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Over the entire history of human beings building cities, we've had to contend with the risk of floods. Besides flood narratives being a part of mythologies the world over, there are still living examples of cities overcoming the abyss from Wuzhen in China, to Amsterdam, Venice, and Seattle. But as the climate crisis threatens cities the world over with unprecedented sea-level rise, our conception of floating cities will have to continue to evolve.
Specifically, cities of the future may have to actually float. While the cities listed above are all built on a series of stilts so they stand above the water table, preventing future flooding may necessitate cities launching artificial land to break waves and prevent erosion. Nature has its own ways of protecting shorelines, from coral reefs to mangrove forests, but the climate crisis is endangering these natural wonders as much as our man-made ones.
The Buoyant Ecologies Float Lab, designed at the California College of the Arts, is one of the more recent experiments in creating artificial reefs, having launched a prototype into the San Francisco Bay in August 2019. The lab's irregular peaks-and-valleys shape is designed to facilitate a variety of sea life finding a home there, opposed to just the barnacles that tend to gather on other floating objects.
By attracting a diverse set of seaweeds and filter-feeders, its designers hope to produce a virtuous cycle of biodiversity, as the sea-flora attract different species of fish and crustaceans. Once becoming bountifully populated, researchers hope that these artificial floating reefs could offer coastal cities the same protections that natural reefs provide.
On the opposite coast of the United States, in New York, researchers and advocates have proposed a solution found in the region's natural past. When Europeans began colonizing New York, the bay was home to 220,000 acres of oyster reefs – and the Billion Oyster Project aims to bring them back. The plan already has backing from state and local governments, who were looking for a way to prevent the destruction of Superstorm Sandy from repeating as global warming increases the frequency and severity of such weather patterns. Besides acting as living breakwaters, oyster reefs provide a similarly fertile base for marine biodiversity as the Float Lab, and also act as natural water filters, helping to de-pollute the bay.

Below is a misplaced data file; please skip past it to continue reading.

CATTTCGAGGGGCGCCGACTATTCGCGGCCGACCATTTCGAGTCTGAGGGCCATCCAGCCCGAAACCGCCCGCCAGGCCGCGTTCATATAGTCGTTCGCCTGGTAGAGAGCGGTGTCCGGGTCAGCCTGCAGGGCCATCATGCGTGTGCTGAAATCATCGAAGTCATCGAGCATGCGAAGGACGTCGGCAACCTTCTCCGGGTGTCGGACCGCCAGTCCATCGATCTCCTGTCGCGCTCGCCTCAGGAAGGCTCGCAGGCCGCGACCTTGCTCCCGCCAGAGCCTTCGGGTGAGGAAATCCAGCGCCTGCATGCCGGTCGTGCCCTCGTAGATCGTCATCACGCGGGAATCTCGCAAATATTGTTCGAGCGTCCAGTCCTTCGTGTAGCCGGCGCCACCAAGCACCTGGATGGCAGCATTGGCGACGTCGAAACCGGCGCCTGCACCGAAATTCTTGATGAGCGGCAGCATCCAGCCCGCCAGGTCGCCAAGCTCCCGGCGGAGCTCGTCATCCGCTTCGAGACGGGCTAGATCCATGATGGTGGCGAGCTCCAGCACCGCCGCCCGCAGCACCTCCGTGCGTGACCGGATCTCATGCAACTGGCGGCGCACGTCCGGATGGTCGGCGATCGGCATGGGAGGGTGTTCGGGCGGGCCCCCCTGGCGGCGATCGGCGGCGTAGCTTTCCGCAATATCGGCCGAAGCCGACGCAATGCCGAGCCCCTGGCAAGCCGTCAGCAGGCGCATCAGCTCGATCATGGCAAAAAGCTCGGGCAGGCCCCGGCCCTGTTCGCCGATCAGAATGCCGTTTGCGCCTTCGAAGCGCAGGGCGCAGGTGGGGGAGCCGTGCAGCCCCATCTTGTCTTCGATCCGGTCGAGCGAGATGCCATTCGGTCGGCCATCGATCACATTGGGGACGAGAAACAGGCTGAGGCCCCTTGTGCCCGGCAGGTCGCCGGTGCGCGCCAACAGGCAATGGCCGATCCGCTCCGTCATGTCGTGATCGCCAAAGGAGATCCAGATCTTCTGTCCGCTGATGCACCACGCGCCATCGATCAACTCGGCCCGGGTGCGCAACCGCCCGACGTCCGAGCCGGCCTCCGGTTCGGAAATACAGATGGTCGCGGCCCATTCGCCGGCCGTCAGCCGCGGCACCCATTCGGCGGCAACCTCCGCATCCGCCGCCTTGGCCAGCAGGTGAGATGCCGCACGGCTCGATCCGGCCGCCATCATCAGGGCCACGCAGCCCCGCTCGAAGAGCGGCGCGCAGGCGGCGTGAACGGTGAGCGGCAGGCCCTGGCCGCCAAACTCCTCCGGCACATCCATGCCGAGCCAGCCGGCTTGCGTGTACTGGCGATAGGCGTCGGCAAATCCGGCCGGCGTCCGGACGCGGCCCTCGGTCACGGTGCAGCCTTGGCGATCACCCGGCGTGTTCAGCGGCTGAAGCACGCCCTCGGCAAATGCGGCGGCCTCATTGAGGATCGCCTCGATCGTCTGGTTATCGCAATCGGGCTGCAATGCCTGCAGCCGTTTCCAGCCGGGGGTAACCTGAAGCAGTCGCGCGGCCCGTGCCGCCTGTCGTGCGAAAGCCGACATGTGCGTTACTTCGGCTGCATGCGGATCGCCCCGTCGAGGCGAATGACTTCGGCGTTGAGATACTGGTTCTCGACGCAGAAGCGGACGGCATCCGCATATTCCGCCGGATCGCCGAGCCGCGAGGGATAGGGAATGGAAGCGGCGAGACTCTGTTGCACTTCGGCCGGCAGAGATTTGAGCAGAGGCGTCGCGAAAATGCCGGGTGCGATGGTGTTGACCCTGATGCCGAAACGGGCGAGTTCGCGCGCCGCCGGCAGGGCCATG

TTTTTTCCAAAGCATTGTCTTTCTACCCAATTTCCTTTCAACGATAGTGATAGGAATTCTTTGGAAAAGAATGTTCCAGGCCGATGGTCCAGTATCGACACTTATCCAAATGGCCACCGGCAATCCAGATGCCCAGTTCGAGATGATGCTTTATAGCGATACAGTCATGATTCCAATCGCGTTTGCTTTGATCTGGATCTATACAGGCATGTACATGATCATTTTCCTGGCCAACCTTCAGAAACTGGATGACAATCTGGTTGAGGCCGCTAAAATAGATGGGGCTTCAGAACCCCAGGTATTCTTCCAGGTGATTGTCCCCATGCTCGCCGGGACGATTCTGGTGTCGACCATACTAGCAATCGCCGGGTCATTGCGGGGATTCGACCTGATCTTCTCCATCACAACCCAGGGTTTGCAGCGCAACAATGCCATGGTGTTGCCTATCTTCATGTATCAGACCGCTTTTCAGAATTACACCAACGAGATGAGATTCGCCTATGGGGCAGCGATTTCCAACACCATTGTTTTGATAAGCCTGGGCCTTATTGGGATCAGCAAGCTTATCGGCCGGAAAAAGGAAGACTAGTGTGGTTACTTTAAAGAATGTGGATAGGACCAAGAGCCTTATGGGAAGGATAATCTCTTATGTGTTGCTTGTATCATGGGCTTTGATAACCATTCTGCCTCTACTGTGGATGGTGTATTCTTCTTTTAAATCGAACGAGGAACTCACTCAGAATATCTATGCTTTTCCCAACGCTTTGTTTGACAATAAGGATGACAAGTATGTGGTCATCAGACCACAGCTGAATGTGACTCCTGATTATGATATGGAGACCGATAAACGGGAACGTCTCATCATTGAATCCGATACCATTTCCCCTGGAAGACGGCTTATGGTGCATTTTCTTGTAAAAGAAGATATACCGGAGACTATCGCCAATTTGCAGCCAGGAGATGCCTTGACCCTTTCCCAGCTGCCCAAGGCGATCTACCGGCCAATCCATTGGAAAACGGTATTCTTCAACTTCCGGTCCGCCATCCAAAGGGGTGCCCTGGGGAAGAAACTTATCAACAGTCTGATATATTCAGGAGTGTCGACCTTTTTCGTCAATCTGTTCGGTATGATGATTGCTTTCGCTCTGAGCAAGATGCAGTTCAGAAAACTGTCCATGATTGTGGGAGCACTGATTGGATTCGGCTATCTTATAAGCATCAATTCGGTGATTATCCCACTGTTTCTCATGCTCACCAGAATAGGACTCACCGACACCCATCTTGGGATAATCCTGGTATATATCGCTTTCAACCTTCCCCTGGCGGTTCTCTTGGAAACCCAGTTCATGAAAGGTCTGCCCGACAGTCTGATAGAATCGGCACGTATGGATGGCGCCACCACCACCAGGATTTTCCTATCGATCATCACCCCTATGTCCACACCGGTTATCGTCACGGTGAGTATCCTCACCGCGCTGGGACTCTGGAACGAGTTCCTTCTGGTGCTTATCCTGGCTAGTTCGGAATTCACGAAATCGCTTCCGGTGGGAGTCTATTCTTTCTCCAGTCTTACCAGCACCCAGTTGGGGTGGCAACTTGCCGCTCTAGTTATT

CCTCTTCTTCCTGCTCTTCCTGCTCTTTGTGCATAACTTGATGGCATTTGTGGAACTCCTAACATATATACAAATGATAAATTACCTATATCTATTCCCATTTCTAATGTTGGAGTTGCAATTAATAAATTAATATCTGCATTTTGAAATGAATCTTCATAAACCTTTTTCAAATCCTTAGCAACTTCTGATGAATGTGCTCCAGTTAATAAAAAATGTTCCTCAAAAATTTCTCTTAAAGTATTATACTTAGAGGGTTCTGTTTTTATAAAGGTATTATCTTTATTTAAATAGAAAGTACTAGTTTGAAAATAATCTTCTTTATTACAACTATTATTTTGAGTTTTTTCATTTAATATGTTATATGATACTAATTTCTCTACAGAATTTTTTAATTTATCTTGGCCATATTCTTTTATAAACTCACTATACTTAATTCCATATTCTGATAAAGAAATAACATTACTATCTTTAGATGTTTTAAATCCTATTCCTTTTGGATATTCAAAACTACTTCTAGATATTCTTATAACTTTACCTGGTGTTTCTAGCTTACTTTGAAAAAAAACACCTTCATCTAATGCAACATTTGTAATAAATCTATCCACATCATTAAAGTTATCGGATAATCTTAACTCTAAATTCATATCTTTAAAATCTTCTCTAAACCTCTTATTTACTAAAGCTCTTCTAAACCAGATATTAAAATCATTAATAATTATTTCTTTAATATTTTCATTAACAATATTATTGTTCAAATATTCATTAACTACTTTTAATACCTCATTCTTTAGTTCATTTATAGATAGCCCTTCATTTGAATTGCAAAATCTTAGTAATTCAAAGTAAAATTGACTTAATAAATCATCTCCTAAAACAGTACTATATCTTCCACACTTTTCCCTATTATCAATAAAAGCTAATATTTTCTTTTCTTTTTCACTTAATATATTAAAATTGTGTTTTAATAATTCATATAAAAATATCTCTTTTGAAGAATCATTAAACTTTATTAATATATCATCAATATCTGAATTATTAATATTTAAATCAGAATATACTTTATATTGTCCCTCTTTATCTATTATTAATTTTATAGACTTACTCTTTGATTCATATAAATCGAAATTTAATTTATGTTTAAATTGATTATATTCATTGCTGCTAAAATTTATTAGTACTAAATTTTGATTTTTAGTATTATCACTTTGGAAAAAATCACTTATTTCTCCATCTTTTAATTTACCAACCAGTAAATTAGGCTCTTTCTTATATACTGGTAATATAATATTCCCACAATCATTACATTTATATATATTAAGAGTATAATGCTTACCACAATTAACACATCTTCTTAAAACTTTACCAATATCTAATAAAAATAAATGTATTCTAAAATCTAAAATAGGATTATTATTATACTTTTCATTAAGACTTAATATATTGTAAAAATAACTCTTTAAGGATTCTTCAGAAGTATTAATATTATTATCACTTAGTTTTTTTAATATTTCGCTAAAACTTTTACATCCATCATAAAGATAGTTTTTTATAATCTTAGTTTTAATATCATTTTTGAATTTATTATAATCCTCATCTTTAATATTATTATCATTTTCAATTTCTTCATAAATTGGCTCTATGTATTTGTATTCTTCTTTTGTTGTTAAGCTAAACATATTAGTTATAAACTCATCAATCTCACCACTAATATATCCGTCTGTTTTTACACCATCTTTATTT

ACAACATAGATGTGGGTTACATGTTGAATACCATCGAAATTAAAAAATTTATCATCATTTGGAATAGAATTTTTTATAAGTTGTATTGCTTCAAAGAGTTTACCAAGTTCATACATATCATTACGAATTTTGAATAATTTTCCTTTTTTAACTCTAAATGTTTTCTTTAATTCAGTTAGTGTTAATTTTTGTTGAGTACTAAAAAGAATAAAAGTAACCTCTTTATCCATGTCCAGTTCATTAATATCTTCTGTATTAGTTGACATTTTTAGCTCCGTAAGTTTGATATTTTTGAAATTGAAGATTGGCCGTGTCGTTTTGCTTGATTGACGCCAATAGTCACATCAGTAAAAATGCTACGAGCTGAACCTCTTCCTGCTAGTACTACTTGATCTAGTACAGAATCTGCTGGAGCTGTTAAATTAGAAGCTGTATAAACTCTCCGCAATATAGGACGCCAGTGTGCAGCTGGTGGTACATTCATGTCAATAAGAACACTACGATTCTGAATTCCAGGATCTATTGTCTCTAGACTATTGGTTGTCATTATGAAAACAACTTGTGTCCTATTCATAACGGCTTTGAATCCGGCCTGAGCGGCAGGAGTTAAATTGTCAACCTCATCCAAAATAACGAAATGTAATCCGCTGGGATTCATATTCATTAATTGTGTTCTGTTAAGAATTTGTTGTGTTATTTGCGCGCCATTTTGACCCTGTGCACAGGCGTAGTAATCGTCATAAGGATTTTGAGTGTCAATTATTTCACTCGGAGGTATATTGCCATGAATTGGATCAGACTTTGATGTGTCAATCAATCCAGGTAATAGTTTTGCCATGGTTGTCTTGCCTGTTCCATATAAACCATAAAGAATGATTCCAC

New York City may also provide another strategy for recovering land lost to rising seas: simply making more of it. From Collect Pond to Battery Park City, New York has a long history of filling in the various waterways that poked into Manhattan island with garbage and building on top of it. One of the most successful and surprising recent examples of such ingenuity is Freshkills Park in Staten Island.
Prior to 1948, Fresh Kills was – like most of New York geography naturally is – swampland. In 1948 the city turned it into a landfill, and by its closing in 2001, it was the largest in the world. But since its closing, the city has redeveloped the area, turning into the city's second largest park. Instead of trash, Fresh Kills now hosts a variety of thriving animal populations who make their home in the city's largest grassland habitat and tidal creeks.
Freshkills' quick transition from dump to park is hopefully a reminder of the resilience of nature, and that with enough ingenuity and political will, the climate crisis doesn't have to be a death sentence for coastal cities and human civilization at large. We have proof that we can make land out of garbage, and we know what we need to do in order to protect it – right now, it's just a matter of doing it before its too late. And to plan out what needs to be done, HERE offers a powerful suite of public infrastructure planning solutions.